Instead of expensive moisturizers, I just use oil. I use jojoba because it is the closest to human skin oil. I mix in a tiny bit of tea tree oil because it is antiseptic, it’s good for your skin, and because I like the smell (not everyone does, however). It is drying, so I don’t use much.

jojoba oil
tea tree oil

Mix a few drops of tea tree oil into the jojoba. Place in a pump-type container.

To use, pump out just a FEW drops and apply to your face. A little goes a long way.

Cleanser

Instead of soap, I use the oil cleansing method. I won’t give you a recipe because everyone finds different combinations of oils that work for them. (I use half caster oil and half sweet almond.) I store it in a pump like this:

I’m not going to say that using oils instead of soap and moisturizers will solve any skincare woes, however, I will tell you that I developed rosacea about five years ago. My face was a total mess and I went to a dermatologist who prescribed about four different medicines, none of which worked and one of which reacted weirdly with alcohol and gave me bright (and burning) pink rings about my eyes whenever I had a glass of wine. Needless to say, that didn’t last long with me. I stopped using all medicines and switched from cleansing with soap to oil, and I haven’t experienced a trace of the rosacea since. I must stress that part of me believes this is just a coincidence! Although I do believe oils are better for your skin, I do not believe they work miracles!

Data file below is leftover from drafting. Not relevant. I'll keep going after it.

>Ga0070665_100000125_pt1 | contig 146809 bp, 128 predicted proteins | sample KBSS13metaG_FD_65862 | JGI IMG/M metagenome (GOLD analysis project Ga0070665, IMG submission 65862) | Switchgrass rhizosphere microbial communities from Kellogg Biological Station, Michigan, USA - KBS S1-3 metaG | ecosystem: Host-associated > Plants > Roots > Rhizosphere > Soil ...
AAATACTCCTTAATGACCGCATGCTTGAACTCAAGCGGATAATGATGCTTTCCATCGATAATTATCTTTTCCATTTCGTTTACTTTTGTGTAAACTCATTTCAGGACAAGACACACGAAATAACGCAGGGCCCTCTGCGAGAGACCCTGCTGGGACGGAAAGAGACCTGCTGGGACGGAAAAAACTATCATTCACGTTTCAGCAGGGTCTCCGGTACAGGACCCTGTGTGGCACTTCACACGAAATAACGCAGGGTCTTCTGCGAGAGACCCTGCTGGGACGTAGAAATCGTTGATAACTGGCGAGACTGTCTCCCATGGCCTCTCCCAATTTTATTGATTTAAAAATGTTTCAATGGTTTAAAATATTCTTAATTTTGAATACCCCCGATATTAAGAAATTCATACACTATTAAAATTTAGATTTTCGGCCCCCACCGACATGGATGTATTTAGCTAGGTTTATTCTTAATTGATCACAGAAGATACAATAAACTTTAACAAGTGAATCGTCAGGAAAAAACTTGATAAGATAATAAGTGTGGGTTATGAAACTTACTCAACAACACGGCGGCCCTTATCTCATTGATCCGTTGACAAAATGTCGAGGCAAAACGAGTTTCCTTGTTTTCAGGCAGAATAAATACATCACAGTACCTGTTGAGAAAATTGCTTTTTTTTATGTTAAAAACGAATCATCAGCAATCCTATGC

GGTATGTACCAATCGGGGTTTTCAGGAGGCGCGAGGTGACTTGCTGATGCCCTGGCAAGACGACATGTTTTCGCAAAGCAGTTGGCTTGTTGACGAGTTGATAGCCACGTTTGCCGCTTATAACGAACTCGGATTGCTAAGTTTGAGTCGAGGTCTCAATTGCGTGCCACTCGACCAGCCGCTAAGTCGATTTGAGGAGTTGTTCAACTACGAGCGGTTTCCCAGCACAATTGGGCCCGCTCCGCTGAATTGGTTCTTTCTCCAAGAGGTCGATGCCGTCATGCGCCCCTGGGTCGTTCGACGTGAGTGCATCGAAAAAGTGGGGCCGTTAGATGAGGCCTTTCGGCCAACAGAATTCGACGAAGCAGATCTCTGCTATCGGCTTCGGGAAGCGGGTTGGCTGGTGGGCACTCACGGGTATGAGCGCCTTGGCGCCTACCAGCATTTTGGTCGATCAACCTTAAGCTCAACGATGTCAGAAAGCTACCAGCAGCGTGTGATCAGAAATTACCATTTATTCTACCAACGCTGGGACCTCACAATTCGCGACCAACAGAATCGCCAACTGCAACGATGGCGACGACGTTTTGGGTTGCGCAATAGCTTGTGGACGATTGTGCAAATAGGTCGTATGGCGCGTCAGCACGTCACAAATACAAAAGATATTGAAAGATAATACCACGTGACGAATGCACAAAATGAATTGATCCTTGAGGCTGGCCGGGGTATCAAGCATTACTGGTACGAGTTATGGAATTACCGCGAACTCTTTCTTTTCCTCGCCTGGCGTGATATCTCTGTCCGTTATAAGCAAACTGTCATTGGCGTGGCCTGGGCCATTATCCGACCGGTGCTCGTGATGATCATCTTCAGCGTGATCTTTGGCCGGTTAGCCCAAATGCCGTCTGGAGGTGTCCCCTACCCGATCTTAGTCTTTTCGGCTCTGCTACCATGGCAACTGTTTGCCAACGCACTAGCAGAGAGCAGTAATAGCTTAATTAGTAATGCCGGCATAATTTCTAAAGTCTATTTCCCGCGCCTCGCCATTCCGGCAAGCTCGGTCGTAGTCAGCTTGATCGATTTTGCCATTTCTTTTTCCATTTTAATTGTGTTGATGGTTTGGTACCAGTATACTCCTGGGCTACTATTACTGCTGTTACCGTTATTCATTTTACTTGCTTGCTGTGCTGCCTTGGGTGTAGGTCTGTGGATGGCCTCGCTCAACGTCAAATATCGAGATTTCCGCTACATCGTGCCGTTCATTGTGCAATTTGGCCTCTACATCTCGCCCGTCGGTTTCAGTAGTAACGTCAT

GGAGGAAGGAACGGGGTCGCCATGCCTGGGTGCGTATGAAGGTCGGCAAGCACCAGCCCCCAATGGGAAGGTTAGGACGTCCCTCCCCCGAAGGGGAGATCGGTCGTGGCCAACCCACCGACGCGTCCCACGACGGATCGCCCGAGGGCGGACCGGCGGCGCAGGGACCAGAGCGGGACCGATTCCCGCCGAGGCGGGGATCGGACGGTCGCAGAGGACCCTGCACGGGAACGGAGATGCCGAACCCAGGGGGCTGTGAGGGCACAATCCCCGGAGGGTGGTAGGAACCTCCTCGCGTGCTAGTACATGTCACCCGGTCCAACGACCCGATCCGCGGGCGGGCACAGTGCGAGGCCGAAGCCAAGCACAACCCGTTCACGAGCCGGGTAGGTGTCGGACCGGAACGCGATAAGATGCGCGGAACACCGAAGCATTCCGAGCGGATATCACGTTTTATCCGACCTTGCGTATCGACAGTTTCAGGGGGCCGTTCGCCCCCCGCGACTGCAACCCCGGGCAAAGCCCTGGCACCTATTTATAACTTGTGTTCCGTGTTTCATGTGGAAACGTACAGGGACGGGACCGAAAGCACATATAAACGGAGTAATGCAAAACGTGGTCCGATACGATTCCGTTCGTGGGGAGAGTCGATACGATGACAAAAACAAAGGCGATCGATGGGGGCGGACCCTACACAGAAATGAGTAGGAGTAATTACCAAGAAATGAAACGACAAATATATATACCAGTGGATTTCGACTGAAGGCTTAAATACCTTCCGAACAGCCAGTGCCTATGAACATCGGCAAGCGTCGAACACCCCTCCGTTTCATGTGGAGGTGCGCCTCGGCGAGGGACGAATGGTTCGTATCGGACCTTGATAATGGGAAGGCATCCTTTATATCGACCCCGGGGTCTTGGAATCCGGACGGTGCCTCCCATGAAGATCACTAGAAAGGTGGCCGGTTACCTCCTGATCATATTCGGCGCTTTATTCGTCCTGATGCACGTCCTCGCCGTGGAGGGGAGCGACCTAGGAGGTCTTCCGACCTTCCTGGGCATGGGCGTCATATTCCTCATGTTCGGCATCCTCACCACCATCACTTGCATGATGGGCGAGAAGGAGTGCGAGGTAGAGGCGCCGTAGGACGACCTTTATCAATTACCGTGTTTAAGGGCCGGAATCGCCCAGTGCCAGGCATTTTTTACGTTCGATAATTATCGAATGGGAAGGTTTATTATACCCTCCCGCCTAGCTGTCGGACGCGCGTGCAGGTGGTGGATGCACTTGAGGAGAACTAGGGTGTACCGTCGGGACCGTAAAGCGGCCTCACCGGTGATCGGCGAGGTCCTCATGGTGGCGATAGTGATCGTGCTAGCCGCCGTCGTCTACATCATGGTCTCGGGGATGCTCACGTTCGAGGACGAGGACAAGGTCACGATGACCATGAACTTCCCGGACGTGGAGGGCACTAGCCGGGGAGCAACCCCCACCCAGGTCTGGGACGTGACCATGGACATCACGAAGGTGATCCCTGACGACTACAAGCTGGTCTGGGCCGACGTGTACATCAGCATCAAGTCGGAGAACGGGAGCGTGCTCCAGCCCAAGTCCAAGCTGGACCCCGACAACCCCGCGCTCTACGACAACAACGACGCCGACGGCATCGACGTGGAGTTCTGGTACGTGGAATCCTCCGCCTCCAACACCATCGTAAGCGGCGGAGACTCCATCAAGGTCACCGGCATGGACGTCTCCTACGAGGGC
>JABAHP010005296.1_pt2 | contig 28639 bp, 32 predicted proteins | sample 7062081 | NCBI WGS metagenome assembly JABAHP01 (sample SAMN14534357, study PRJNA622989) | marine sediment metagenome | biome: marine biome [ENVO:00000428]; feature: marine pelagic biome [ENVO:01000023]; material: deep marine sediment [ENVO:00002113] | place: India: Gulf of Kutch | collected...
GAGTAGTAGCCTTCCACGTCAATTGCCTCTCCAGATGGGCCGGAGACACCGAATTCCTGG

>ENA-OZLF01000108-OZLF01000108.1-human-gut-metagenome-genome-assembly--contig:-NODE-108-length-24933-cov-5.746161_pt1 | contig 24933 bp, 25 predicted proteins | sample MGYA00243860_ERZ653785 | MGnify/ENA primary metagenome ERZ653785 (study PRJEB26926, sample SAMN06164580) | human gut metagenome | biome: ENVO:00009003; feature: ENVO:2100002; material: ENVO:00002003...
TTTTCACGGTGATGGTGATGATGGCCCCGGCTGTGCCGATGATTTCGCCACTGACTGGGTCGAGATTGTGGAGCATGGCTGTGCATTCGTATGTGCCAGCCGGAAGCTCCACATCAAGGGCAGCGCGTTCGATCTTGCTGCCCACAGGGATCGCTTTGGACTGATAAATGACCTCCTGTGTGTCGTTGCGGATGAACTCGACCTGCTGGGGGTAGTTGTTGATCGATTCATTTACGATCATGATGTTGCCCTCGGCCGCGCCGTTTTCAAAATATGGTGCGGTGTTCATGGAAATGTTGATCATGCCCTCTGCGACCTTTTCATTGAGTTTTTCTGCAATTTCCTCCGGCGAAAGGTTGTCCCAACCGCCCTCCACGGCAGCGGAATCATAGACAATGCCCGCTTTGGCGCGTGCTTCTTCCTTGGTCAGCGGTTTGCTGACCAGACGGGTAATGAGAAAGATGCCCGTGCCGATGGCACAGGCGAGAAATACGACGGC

Also, I have naturally oily skin. You may be adverse to slathering yourself with oils if you share this characteristic with me, but actually it’s good for this skin type. When you wash with something drying, your oil glands react by generating a lot of oil to counter the dryness. If you instead apply oils, your glands don’t end up overreacting. Just use them sparingly. A little really does go a long way.

Hair Gel

water
aloe vera
rosemary essential oil (optional)
peppermint essential oil (optional)

In a measuring cup, stir together equal parts water and aloe vera, as well as a few drops of the essential oil(s) if using.

Decant into a spray bottle.

I use this both to encourage my natural waves to come out with scrunching, or to smooth fly-away and otherwise misbehaving hairs.